The second statement of recommended climate policies appears in the CCPA Alternative Budget for 2015, Delivering the Good. The Alternative Budget, like the government budget statement that it shadows, covers the full range of economic and social issues facing Canada. It also includes a section on the Environment and Climate Change, which states: “The best current budget opportunities include implementing a price on greenhouse gas emissions through a carbon tax; not subsidizing liquefied natural gas (LNG) or hydraulic fracturing (fracking); protecting Canada’s public lands and species at risk; and supporting power storage through accelerated expense write-offs, electric vehicles through fast-charging recharging stations in high-demand areas, and public transit and energy efficiency home retrofits”. A National Harmonized Carbon Tax should be implemented immediately, at $30 a tonne (the current level in British Columbia), increasing to $200 a tonne by 2020. More than half of the HCT revenues should be used to provide a Green Tax benefit for individuals and the remainder transferred to the provinces to fund “climate change abatement measures”. It is estimated that the carbon tax would generate annual revenue of $16 billion, with the Green Tax Refund incurring a net annual cost of $8.8 billion (p. 28). Is the time finally right for serious consideration of Canada’s climate change policies? As Environmental Defense reported on March 9, NDP, Liberals and Greens agree on an Approach to Assess Carbon Pollution Reduction. Calling it “a step in the right direction”, the blog describes the February 19 debate in the House of Commons around Bill C-619, the Climate Change Accountability Act, a private members bill introduced by NDP Matt Kellway in June 2014. NDP, Liberals and Greens are now on record as supporting the Bill’s accountability measures and the target of domestic greenhouse gas emissions reductions to at least 80% below 1990 levels by the year 2050.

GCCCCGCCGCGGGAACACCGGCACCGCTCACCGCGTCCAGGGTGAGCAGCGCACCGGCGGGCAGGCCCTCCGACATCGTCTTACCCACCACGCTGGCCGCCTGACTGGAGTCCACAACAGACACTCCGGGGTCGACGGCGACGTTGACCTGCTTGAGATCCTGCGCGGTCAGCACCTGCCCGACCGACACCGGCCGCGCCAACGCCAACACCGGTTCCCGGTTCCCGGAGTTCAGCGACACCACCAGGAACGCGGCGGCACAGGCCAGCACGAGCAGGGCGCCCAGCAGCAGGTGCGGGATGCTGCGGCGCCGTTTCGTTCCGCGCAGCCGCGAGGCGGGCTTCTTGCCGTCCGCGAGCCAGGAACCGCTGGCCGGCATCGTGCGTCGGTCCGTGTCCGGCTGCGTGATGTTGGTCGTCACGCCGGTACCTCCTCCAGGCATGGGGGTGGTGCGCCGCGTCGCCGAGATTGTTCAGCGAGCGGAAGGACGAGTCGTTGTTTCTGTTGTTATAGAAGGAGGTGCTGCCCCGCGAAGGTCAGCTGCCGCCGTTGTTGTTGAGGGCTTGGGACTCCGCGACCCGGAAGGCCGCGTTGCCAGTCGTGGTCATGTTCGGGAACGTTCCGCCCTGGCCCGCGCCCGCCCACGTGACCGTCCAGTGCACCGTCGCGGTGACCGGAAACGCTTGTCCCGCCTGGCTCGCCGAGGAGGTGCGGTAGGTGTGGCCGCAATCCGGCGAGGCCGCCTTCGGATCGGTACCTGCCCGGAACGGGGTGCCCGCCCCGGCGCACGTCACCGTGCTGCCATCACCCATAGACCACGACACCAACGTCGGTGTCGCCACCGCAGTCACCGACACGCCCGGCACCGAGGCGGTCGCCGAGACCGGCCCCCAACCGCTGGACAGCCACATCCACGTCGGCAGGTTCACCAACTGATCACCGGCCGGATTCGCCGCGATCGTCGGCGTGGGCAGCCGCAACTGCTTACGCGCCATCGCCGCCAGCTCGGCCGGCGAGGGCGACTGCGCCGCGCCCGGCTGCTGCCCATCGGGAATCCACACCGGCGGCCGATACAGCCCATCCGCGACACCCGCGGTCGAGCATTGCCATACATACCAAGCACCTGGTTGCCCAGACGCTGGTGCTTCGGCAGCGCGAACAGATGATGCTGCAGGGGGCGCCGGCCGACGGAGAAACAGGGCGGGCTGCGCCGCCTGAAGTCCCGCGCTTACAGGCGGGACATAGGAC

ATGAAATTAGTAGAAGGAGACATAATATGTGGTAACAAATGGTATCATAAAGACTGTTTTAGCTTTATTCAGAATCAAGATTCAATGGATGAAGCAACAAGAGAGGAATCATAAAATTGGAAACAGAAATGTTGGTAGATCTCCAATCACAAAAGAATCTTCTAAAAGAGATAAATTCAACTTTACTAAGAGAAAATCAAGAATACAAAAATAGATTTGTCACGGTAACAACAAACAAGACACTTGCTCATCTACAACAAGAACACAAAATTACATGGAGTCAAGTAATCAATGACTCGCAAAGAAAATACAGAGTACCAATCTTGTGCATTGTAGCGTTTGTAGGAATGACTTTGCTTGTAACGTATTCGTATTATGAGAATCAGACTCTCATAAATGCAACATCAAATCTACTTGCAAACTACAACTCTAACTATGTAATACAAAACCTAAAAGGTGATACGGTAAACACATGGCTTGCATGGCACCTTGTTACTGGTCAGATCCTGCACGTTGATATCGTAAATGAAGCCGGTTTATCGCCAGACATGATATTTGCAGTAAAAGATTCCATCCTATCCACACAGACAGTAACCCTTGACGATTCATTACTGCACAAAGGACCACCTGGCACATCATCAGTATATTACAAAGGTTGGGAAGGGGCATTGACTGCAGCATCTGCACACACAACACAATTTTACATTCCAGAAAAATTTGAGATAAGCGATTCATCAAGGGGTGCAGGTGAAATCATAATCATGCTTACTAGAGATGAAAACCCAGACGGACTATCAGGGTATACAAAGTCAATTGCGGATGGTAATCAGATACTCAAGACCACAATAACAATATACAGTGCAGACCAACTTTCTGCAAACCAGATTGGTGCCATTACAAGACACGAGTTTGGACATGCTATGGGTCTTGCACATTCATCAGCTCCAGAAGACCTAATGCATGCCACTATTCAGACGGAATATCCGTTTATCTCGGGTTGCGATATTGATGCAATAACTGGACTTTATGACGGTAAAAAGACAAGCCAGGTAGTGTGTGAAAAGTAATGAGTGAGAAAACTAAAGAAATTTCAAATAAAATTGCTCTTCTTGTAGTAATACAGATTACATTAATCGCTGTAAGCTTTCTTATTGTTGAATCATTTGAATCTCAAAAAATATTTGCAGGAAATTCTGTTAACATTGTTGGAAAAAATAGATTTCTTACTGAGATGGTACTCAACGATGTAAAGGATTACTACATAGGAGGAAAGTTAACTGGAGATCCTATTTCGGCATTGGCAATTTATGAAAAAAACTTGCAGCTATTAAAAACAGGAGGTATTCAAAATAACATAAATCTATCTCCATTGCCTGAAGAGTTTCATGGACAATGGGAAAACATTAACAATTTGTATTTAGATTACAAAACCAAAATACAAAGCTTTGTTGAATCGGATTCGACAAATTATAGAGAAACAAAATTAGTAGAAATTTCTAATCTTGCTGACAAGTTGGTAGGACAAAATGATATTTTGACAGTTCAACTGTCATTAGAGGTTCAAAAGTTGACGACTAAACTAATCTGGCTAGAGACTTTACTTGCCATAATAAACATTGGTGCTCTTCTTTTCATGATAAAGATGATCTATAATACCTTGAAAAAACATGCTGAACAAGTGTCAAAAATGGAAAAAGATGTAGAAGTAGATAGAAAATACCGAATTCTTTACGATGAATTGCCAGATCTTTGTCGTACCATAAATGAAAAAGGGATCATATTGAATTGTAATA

A new report from the David Suzuki Foundation overviews Canadian provincial and municipal policies that have effectively reduced greenhouse gas (GHG) emissions and calls upon the federal government to implement national policies that would coordinate and expand the ingenuity and skills of the existing green workforce. Building on the Best: Keeping Canada’s Climate Promise, also suggests that Canada would now be on track to meeting its 2020 targets if the best policies had been implemented in 2009, when Canada committed to action in Copenhagen.
The report focuses on policies that eliminated coal power, boosted renewable energy, and put a price on carbon, along with low-carbon transportation, energy efficiency, carbon capture and storage, and landfill and biogas. Ontario’s staged coal phase-out, together with the introduction of the Green Energy and Economy Act, is lauded as evidence that major changes can be made rapidly and that green economics can be fruitful; the burgeoning Ontario renewable energy industry has created more than 20,000 jobs so far. B.C.’s carbon tax is commended for its rigor and broad application, while Québec’s cap-and-trade system is favoured for its ability to link to international markets.
The report considers the application of successful policies to other jurisdictions in Canada, with each province given policy recommendations, and then rated according to their emissions reduction potential if the best policies were implemented. Saskatchewan, Alberta, and the Atlantic provinces have the most potential for improvement. Building on the Best is based on a technical report, Progress on Canadian Climate Policy, commissioned by DSF and prepared by Navius Research.